Theses and Dissertations

Issuing Body

Mississippi State University

Advisor

Thomason, John M.

Committee Member

Mackin, Andrew J.

Committee Member

Bulla, Camilo

Committee Member

Langston, V. Cory

Date of Degree

1-1-2014

Document Type

Graduate Thesis - Open Access

College

College of Veterinary Medicine

Abstract

Low-dose aspirin therapy in dogs inconsistently inhibits platelet function, termed ‘aspirin resistance’. There are no established diagnostic tests that can predict aspirin resistance in dogs prior to therapy. Platelet function was evaluated in healthy dogs prior to and during low-dose aspirin therapy using turbidimetric and impedance aggregometry, PFA-100, and urine 11-dehydro-thromboxane-B2 concentration. Following a washout, platelet-rich plasma from the dogs was incubated with aspirin and evaluated via turbidimetric aggregometry. After aspirin, the majority of dogs were classified as ‘aspirin responders’ with 81% responding after 7 days. Platelet dysfunction was not consistent in all dogs at all times. Compared to turbidimetric, impedance and PFA-100 results were inconsistent when run concurrently, suggesting turbidimetric is the preferred technique. There was poor agreement between in vitro aspirin incubation and all other tests. Unlike in people, platelet function in dogs is consistently inhibited by aspirin incubation, making this a poor technique for predicting aspirin resistance.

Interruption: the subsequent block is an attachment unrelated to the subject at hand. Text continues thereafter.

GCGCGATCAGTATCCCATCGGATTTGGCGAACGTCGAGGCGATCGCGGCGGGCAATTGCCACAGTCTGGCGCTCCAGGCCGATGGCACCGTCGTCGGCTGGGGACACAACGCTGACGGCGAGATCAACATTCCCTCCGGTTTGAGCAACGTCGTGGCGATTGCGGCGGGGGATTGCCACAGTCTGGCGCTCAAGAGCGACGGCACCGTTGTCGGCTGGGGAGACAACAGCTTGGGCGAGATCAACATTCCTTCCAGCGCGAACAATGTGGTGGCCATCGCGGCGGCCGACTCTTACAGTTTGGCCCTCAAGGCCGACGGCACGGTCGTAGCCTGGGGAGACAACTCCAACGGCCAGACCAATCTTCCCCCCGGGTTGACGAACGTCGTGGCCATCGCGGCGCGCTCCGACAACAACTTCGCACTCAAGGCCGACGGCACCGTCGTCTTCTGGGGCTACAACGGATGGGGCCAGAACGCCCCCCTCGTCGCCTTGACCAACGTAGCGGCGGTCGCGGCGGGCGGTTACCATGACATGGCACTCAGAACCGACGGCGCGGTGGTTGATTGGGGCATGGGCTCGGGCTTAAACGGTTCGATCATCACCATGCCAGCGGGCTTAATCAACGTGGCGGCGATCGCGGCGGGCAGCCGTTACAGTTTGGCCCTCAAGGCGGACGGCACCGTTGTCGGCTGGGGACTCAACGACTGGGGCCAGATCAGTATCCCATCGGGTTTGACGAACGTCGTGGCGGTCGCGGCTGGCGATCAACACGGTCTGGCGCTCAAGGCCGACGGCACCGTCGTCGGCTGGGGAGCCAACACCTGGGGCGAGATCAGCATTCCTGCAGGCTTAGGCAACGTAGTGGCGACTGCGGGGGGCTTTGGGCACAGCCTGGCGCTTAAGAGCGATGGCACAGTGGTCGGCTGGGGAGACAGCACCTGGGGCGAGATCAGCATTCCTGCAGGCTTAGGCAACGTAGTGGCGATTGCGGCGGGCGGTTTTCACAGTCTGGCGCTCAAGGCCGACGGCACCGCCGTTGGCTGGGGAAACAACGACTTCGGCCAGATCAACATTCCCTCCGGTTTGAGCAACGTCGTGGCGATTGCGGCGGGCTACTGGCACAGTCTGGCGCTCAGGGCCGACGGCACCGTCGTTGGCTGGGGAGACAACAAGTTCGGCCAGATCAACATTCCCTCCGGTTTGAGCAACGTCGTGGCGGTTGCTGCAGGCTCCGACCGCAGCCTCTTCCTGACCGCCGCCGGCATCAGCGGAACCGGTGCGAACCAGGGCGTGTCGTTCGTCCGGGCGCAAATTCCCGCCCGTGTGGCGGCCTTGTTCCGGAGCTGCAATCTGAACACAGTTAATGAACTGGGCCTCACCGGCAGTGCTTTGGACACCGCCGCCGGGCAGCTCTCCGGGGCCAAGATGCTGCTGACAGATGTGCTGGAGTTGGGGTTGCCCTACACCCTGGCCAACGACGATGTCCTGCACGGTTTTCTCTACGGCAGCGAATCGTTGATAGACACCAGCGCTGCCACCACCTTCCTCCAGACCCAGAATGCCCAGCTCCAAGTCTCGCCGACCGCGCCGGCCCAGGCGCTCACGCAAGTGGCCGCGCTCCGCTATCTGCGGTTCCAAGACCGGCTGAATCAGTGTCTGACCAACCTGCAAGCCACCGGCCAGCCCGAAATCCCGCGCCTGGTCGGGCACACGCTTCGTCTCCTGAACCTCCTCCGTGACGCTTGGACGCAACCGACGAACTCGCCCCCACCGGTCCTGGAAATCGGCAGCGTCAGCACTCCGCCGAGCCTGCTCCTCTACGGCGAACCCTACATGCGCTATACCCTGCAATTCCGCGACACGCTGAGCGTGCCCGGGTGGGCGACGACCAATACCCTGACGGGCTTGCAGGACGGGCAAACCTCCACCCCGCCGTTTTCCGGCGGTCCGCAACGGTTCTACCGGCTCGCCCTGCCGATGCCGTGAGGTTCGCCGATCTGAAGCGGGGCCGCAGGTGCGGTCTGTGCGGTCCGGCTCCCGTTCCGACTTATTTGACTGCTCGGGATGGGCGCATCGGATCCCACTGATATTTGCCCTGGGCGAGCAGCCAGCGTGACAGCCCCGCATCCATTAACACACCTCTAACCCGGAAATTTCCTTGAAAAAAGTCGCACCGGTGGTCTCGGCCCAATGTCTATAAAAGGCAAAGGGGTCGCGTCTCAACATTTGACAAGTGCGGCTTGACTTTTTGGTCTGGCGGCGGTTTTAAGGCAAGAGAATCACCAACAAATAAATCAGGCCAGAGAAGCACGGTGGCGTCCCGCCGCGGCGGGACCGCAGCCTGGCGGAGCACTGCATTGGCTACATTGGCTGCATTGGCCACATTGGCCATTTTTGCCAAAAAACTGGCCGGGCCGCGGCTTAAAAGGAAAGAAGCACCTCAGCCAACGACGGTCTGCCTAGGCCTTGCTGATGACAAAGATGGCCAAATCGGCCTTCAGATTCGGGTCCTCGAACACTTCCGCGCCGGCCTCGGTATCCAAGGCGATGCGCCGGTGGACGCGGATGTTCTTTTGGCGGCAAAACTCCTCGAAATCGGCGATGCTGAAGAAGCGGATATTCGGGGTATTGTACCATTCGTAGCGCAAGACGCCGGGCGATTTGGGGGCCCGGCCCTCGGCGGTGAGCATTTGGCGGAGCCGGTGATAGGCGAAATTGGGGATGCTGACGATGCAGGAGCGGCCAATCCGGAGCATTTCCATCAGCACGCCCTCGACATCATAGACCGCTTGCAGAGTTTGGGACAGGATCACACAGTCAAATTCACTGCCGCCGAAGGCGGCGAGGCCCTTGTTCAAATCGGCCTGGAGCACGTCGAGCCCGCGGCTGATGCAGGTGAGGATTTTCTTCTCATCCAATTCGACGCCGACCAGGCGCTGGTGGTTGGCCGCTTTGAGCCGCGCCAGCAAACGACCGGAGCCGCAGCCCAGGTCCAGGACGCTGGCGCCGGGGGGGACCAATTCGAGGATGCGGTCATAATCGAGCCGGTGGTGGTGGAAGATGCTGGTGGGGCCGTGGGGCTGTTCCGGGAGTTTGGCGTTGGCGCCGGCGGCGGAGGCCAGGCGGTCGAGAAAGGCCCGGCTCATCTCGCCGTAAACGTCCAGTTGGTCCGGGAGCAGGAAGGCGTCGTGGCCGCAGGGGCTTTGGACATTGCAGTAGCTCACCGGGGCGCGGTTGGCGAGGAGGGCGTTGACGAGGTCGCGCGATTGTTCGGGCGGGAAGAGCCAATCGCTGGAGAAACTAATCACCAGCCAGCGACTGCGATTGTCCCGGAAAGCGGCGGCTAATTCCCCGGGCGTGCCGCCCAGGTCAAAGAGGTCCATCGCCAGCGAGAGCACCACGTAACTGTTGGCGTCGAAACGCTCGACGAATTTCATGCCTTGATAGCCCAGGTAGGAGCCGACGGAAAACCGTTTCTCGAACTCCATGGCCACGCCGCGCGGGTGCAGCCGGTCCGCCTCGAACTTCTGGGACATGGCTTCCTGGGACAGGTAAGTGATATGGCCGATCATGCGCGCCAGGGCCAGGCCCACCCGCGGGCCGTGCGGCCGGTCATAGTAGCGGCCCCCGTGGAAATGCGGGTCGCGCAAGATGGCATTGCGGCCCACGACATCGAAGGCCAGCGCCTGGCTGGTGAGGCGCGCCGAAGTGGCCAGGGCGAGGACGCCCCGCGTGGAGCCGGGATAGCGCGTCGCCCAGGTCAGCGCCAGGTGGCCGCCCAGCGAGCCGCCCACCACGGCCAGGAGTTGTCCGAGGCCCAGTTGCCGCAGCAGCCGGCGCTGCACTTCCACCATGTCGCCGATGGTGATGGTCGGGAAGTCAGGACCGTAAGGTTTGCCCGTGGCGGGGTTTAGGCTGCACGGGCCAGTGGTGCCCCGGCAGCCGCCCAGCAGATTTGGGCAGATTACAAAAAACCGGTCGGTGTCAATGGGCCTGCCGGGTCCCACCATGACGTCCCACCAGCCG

URI

https://hdl.handle.net/11668/20048

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